Drawing on her German and Ojibwe heritage, Erdrich offers another stimulating exploration into the human heart that will appeal to old fans and new readers alike. It's not exactly a breakaway, but more of the same from such a good writer is just fine.
What happens when a trained killer discovers that his true vocation is love? Having survived the killing fields of World War I, Fidelis Waldvogel returns home to his quiet German village and marries the pregnant widow of his best friend who was killed in action.
With a suitcase full of sausages and a master butcher's precious set of knives, Fidelis sets out for America, getting as far as North Dakota, where he builds a business, a home for his family -- which includes Eva and four sons -- and a singing club consisting of the best voices in town.
When the Old World meets the New -- in the person of Delphine Watzka -- the great adventure of Fidelis's life begins. Delphine meets Eva and is enchanted; she meets Fidelis, and the ground trembles. These momentous encounters will determine the course of Delphine's life -- and the trajectory of this brilliant new novel by Louise Erdrich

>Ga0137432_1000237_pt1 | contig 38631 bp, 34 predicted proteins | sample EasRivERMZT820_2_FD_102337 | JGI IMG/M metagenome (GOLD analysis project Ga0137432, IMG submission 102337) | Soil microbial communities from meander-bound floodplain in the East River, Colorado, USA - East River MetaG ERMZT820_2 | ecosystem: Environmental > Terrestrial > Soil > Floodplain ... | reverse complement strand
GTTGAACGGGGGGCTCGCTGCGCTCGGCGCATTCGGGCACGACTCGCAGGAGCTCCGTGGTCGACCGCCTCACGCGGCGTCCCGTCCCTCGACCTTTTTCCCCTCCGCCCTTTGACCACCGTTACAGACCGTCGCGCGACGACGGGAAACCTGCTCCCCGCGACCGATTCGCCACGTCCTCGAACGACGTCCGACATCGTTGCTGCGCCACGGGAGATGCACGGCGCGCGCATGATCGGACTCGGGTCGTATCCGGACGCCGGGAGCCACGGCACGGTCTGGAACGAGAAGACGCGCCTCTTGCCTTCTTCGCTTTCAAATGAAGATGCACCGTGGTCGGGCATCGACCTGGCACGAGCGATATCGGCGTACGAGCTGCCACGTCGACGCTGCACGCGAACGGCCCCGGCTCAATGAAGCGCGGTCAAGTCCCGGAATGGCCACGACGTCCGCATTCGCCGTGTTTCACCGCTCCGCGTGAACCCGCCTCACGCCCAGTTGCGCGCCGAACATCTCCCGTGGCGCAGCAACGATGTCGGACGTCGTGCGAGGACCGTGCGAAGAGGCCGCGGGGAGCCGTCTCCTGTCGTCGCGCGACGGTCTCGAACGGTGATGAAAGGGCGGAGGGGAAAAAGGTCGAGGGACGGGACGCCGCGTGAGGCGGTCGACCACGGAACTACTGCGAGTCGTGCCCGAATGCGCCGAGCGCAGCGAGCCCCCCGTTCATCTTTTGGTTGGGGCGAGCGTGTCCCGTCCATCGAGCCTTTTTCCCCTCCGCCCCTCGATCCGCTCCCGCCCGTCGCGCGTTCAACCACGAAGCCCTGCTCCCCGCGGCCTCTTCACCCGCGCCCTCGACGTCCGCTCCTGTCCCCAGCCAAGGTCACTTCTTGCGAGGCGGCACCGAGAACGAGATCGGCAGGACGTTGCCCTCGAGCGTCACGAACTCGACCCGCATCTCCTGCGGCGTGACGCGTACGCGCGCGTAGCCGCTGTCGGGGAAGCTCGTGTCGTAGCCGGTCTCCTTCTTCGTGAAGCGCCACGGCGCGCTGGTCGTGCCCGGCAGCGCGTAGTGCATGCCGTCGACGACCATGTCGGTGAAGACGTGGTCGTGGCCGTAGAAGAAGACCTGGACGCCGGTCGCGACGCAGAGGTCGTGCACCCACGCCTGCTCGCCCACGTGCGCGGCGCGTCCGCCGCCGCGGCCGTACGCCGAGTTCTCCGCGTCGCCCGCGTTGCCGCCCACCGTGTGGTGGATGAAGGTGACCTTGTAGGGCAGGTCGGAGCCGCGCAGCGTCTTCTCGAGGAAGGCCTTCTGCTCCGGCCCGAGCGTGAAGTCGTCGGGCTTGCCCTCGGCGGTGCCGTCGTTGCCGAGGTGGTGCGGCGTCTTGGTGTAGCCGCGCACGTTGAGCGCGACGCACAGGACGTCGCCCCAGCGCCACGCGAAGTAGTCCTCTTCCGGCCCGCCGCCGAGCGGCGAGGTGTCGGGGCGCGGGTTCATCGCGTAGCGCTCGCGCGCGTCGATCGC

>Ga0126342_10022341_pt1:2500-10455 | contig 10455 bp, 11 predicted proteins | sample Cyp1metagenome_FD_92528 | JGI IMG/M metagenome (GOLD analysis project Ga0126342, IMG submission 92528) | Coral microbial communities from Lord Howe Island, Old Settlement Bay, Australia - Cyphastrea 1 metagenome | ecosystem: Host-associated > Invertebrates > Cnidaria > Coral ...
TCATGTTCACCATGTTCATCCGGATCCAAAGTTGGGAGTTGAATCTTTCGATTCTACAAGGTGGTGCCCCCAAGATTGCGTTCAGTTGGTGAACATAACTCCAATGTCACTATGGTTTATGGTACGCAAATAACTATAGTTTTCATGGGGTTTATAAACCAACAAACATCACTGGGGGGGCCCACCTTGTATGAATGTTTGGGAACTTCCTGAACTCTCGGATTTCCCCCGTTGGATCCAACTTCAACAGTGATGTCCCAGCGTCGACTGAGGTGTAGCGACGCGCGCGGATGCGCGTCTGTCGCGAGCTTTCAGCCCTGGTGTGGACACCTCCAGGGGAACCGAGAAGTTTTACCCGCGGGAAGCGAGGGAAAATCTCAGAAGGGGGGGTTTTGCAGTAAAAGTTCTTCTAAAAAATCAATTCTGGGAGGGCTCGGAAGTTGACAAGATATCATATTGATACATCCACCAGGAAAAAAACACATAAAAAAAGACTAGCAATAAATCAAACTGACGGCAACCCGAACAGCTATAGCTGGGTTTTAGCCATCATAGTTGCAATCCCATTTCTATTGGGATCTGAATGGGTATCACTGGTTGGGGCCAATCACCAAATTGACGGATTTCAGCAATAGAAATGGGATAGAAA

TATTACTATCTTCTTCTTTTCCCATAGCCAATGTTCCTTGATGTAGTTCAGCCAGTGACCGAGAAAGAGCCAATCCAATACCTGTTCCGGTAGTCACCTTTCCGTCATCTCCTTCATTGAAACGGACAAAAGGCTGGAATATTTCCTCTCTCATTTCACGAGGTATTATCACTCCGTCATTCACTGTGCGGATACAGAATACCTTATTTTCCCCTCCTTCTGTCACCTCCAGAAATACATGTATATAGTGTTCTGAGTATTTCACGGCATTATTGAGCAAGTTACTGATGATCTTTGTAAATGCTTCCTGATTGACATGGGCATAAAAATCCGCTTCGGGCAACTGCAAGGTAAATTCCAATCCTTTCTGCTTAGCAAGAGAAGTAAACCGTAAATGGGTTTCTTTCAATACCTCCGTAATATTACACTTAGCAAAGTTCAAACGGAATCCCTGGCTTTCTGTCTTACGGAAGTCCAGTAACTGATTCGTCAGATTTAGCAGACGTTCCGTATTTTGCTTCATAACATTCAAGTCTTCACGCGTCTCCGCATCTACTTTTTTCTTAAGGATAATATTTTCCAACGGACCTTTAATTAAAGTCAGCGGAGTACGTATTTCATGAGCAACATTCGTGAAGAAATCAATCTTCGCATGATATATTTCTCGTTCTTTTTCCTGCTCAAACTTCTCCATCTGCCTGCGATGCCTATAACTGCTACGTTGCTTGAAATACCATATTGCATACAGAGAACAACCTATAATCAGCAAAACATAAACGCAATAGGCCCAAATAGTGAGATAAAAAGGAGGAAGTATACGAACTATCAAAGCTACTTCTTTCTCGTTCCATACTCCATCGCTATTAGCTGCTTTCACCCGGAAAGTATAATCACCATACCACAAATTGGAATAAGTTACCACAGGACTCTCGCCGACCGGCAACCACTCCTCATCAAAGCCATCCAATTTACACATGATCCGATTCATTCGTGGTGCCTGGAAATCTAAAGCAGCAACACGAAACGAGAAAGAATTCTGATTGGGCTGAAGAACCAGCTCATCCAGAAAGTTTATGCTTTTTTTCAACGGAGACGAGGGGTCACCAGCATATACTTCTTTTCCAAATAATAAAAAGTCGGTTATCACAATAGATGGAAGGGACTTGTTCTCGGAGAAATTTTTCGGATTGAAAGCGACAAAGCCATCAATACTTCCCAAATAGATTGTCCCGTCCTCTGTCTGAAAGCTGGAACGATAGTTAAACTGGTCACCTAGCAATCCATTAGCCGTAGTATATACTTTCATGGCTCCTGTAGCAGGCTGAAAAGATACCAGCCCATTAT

The Last Link
Fidelis walked home from the great war in twelve days and slept thirty-eight hours once he crawled into his childhood bed. When he woke in Germany in late November of the year 1918, he was only a few centimeters away from becoming French on Clemenceau and Wilson's redrawn map, a fact that mattered nothing compared to what there might be to eat. He pushed aside the white eiderdown that his mother had aired and restuffed every spring since he was six years old. Although she had tried with repeated scrubbings to remove from its cover the stains of a bloody nose he'd suffered at thirteen, the faint spot was still there, faded to a pale tea-brown and shaped like a jagged nest. He smelled food cooking -- just a paltry steam but enough to inspire optimism. Potatoes maybe. A bit of soft cheese. An egg? He hoped for an egg. The bed was commodious, soft, and after his many strange and miserable beds of the past three years, it was of such perfect comfort that he'd ...
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Blood at the Root
"A gripping, timely, and important examination of American racism."
- PW Starred Review
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